Apropos of the following tale, I may say: The intermarriage with and descent of men from beings not human touches upon one of the most interesting and important points in primitive belief. Totemism among savage races in our day, and descent from the gods in antiquity, are the best examples of this belief; derived from it, in all probability, but remotely, are family escutcheons with their animals and birds and the emblematic beasts and birds of nations, such as the Roman eagle, the British lion, the American eagle, the Russian bear. The Roman eagle and the wolf which suckled Romulus may have been totems, if not for the Romans, at least for some earlier people. The lion, eagle, and bear of England, America, and Russia are of course not totemic, though adopted in imitation of people who, if they had not totems, had as national emblems birds or beasts that at some previous period were real totems for some social body.
There is a tale in Scotland concerning people of the clan MacCodrum, who were seals in the daytime, but men and woman at night. No man of the MacCodrums, it is said, would kill a seal. The MacCodrums are mentioned in Gaelic as "Clann Mhic Codruim nan ron"
(Clan MacCodrum of the seals).
In the village of Kilshanig, two miles north-east of Castlegregory, there lived at one time a fine, brave young man named Tom Moore, a good dancer and singer. 'Tis often he was heard singing among the cliffs and in the fields of a night.
Tom's father and mother died and he was alone in the house and in need of a wife. One morning early, when he was at work near the strand, he saw the finest woman ever seen in that part of the kingdom, sitting on a rock, fast asleep. The tide was gone from the rocks then, and Tom was curious to know who was she or what brought her, so he walked toward the rock.
"Wake up!" cried Tom to the woman; "if the tide comes 'twill drown you."
She raised her head and only laughed. Tom left her there, but as he was going he turned every minute to look at the woman. When he came back he caught the spade, but couldn't work; he had to look at the beautiful woman on the rock. At last the tide swept over the rock. He threw the spade down and away to the strand with him, but she slipped into the sea and he saw no more of her that time.
Tom spent the day cursing himself for not taking the woman from the rock when it was God that sent her to him. He couldn't work out the day. He went home.
Tom could not sleep a wink all that night. He was up early next morning and went to the rock. The woman was there. He called to her.
No answer. He went up to the rock. "You may as well come home with me now," said Tom. Not a word from the woman. Tom took the hood from her head and said, "I'll have this!"
The moment he did that she cried: "Give back my hood, Tom Moore!"
"Indeed I will not, for 'twas God sent you to me, and now that you have speech I'm well satisfied! And taking her by the arm he led her to the house. The woman cooked breakfast, and they sat down together to eat it.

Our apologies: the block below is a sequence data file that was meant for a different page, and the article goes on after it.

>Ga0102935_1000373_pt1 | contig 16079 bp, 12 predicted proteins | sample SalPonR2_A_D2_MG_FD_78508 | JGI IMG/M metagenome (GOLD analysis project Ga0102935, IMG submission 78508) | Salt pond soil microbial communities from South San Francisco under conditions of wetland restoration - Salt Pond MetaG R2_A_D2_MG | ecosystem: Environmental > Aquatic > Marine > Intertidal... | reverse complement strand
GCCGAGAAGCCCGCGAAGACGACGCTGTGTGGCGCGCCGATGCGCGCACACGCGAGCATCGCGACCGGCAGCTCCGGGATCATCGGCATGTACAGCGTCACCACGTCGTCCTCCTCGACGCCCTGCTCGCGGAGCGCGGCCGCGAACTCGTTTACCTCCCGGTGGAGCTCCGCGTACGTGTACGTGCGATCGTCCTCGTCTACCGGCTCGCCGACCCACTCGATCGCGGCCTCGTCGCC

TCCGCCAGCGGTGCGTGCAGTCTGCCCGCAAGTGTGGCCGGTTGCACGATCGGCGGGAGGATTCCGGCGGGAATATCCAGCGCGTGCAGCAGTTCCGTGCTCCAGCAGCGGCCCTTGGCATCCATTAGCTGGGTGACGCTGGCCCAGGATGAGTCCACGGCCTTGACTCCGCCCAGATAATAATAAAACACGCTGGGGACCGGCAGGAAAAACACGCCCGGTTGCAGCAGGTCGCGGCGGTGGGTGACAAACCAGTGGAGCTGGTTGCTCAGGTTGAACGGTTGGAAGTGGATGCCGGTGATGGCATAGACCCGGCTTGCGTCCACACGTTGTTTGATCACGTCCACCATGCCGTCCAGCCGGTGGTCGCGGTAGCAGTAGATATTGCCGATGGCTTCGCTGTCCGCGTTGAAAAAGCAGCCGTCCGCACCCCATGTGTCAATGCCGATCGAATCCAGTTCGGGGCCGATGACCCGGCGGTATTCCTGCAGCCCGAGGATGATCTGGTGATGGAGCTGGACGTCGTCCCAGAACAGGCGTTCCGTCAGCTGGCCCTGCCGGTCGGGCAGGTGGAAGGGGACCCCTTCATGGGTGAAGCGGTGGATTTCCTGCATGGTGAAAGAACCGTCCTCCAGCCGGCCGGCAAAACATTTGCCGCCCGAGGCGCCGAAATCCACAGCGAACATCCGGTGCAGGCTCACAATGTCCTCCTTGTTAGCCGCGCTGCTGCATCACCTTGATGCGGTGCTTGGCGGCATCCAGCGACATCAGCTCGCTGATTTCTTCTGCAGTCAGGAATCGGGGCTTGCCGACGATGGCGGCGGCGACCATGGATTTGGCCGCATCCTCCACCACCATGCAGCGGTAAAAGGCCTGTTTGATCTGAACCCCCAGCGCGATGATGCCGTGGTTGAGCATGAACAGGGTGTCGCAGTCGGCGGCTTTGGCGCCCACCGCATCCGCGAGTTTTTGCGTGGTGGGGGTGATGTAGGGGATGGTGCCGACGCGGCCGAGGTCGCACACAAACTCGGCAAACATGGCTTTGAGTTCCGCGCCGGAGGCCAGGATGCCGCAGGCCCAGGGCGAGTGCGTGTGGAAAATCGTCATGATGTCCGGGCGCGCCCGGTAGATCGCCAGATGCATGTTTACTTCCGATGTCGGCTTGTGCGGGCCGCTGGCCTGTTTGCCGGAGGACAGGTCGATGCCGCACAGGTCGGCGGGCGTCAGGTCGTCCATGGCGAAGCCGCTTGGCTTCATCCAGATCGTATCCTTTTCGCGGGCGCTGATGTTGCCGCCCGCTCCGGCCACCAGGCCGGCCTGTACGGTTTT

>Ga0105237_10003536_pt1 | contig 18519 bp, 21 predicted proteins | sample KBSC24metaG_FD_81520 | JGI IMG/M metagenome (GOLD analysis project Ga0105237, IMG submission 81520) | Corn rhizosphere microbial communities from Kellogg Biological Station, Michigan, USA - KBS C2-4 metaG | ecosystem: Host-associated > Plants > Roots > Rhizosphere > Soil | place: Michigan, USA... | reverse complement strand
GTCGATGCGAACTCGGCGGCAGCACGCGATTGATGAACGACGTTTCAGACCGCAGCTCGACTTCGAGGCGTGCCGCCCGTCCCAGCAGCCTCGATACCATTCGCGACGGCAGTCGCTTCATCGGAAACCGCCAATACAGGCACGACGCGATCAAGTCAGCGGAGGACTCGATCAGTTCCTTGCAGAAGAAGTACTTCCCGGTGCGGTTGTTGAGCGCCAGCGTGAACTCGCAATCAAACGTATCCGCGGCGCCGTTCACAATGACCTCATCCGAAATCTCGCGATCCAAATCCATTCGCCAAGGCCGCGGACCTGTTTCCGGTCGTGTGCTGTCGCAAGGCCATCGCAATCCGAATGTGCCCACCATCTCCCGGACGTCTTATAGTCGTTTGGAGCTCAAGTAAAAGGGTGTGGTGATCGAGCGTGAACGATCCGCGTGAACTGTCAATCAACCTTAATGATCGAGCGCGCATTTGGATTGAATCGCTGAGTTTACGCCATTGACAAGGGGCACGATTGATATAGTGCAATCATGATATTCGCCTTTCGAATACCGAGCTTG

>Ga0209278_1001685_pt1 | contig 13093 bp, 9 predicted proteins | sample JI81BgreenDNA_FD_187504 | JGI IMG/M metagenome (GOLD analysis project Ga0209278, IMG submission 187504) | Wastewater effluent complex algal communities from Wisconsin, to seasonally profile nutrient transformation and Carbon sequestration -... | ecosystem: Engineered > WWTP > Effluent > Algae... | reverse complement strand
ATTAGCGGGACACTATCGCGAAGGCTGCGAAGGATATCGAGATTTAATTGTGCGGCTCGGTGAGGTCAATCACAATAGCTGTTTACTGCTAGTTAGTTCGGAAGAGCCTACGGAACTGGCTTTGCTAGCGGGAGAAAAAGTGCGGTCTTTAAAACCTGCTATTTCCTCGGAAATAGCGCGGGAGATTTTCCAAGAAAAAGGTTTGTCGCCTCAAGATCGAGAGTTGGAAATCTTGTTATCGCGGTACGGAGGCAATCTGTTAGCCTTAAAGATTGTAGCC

"Now," said Tom, "in the name of God you and I'll go to the priest and get married, for the neighbours around here are very watchful; they'd be talking." So after breakfast they went to the priest, and Tom asked him to marry them.
"Where did you get the wife?" asked the priest.
Tom told the whole story. When the priest saw Tom was so anxious to marry he charged £5, and Tom paid the money. He took the wife home with him, and she was good a woman as ever went into a man's house. She lived with Tom seven years, and had three sons and two daughters.
One day Tom was ploughing, and some part of the plough rigging broke. He thought there were bolts on the loft at home, so he climbed up to get them. He threw down bags and ropes while he was looking for the bolts, and what should he throw down but the hood which he took from the wife seven years before. She saw it the moment it fell, picked it up, and hid it. At that time people heard a great seal roaring out in the sea.
"Ah," said Tom's wife, "that's my brother looking for me."
Some men who were hunting killed three seals that day. All the women of the village ran down to the strand to look at the seals, and Tom's wife with others. She began to moan, and going up to the dead seals she spoke some words to each and then cried out, "Oh, the murder!"
When they saw her crying the men said: We'll have nothing more to do with these seals." So they dug a great hole, and the three seals were put into it and covered. But some thought in the night: "'Tis a great shame to bury those seals, after all the trouble in taking them." Those men went with shovels and dug up the earth, but found no trace of the seals.
All this time the big seal in the sea was roaring. Next day when Tom was at work his wife swept the house, put everything in order, washed the children and combed their hair; then, taking them one by one, she kissed each. She went next to the rock, and, putting the hood on her head, gave a plunge. That moment the big seal rose and roared so that people ten miles away could hear him.
Tom's wife went away with the seal swimming in the sea. All the five children that she left had webs between their fingers and toes, half-way to the tips.
The descendants of Tom Moore and the seal woman are living near Castlegregory to this day, and the webs are not gone yet from between their fingers and toes, though decreasing with each generation.